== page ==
The White House named Gregory Touhill, a retired US Air Force brigadier general, as the government’s first federal cybersecurity chief, a position announced eight months ago that is intended to improve defenses against hackers, according to Reuters.
Touhill is currently a deputy assistant secretary for cybersecurity and communications at the Department of Homeland Security. His new job will be to protect government networks and critical infrastructure from cyber threats as federal chief information security officer (CISO).
The report indicates that the Obama administration has made bolstering federal cybersecurity a top priority in his last year in office. The issue has gained more attention because of high-profile breaches in recent years of government and private sector computers.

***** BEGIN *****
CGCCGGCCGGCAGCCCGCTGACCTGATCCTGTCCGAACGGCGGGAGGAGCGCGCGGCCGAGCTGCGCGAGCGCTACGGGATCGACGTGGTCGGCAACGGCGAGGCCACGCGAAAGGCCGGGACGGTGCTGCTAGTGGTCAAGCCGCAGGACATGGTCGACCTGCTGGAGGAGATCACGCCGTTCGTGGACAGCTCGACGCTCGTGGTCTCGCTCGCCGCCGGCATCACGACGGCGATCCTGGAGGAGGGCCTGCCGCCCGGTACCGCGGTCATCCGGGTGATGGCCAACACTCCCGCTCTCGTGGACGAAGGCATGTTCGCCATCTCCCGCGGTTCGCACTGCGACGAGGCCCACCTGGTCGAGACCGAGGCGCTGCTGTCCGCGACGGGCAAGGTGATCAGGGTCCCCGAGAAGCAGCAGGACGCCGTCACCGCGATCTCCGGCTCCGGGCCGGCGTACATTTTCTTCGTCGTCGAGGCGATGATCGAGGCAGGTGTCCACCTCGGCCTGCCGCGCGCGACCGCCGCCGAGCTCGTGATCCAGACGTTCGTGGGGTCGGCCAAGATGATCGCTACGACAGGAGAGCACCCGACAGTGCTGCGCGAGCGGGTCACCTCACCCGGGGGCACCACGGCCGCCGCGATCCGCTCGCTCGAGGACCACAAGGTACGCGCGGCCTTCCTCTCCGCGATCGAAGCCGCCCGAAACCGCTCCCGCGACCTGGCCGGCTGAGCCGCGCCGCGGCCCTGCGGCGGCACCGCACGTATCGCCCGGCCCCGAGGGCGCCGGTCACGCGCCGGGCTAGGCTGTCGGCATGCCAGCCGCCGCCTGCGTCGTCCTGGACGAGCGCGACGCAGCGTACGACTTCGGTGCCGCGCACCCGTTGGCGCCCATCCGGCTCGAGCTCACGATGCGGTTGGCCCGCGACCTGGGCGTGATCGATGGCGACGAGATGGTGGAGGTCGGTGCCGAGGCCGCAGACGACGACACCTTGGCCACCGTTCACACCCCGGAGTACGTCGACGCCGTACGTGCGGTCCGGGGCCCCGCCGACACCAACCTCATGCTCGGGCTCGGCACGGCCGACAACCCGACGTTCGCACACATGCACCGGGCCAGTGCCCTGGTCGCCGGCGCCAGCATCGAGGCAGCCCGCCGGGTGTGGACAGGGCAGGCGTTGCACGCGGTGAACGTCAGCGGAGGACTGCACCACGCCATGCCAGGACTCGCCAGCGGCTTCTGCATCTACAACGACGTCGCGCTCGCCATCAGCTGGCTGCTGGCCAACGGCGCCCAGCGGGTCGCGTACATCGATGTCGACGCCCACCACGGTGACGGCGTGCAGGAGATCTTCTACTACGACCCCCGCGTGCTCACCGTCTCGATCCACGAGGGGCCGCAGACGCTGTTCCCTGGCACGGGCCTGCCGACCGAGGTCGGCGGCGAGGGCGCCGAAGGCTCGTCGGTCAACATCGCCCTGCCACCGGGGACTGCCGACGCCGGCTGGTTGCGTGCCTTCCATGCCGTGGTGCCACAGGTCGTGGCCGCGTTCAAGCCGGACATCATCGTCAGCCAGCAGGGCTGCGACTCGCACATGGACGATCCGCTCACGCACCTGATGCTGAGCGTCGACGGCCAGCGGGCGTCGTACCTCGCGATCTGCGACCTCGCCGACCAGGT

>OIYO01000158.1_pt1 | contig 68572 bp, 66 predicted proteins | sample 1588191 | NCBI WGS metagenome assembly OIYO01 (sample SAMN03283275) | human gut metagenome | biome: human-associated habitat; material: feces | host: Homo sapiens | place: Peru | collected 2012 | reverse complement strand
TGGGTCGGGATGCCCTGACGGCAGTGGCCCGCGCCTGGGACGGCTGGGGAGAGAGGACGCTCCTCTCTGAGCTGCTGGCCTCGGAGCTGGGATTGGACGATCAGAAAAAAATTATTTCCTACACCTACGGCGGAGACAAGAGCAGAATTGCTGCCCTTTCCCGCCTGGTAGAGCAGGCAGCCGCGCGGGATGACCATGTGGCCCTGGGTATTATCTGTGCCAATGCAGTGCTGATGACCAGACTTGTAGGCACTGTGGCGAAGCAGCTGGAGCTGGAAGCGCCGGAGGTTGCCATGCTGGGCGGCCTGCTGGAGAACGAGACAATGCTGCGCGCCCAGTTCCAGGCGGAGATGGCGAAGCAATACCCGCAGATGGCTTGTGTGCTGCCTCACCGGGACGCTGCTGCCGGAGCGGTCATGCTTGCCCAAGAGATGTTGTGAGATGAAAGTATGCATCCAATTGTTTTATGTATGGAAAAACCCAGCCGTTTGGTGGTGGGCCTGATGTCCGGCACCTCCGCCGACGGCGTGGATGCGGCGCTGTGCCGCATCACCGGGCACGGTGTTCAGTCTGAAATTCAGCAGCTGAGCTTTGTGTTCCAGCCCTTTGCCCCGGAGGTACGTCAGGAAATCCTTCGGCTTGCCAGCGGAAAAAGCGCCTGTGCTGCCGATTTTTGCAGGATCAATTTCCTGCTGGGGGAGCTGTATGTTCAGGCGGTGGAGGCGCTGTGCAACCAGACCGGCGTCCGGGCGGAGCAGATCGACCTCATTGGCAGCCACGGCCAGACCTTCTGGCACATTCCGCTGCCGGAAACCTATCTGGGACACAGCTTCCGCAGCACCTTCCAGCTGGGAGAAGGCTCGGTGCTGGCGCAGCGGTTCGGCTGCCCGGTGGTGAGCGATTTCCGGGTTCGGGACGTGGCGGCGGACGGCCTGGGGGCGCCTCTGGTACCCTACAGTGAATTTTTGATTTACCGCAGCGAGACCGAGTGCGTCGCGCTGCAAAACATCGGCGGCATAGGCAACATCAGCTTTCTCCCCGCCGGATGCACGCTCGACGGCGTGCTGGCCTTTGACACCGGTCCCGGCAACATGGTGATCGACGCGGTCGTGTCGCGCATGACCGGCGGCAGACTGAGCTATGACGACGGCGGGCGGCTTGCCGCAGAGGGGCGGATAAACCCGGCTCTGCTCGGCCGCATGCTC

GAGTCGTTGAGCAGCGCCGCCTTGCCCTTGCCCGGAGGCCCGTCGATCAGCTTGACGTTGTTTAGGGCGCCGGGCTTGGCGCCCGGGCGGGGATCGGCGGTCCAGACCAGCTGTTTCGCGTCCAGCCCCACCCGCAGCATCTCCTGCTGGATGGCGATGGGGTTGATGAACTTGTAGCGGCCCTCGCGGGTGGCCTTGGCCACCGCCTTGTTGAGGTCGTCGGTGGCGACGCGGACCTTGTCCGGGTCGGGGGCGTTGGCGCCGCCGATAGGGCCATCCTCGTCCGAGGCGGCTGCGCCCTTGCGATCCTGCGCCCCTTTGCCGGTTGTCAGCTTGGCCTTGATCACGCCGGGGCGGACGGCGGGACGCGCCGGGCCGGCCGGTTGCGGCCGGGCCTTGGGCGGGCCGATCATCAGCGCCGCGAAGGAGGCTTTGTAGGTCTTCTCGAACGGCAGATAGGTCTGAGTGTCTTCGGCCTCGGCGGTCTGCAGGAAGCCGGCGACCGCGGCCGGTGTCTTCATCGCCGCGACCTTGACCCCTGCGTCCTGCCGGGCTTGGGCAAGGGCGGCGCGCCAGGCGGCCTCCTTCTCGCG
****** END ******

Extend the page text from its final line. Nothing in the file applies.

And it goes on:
"In February," stated the official press release, "President Obama announced a Cybersecurity National Action Plan (CNAP) that takes a series of short-term and long-term actions to improve cybersecurity posture within the Federal Government and across the country."
Obama announced the new position in February alongside a budget proposal to Congress asking for $19 billion for cyber security across the U.S. government.
Touhill's responsibilities will include creating and implementing policy for best security practices across federal agencies and conducting periodic audits to test for weaknesses, according to the announcement.
Grant Schneider, who is the director of cyber security policy at the White House’s National Security Council, will be acting deputy to Touhill, according to the announcement.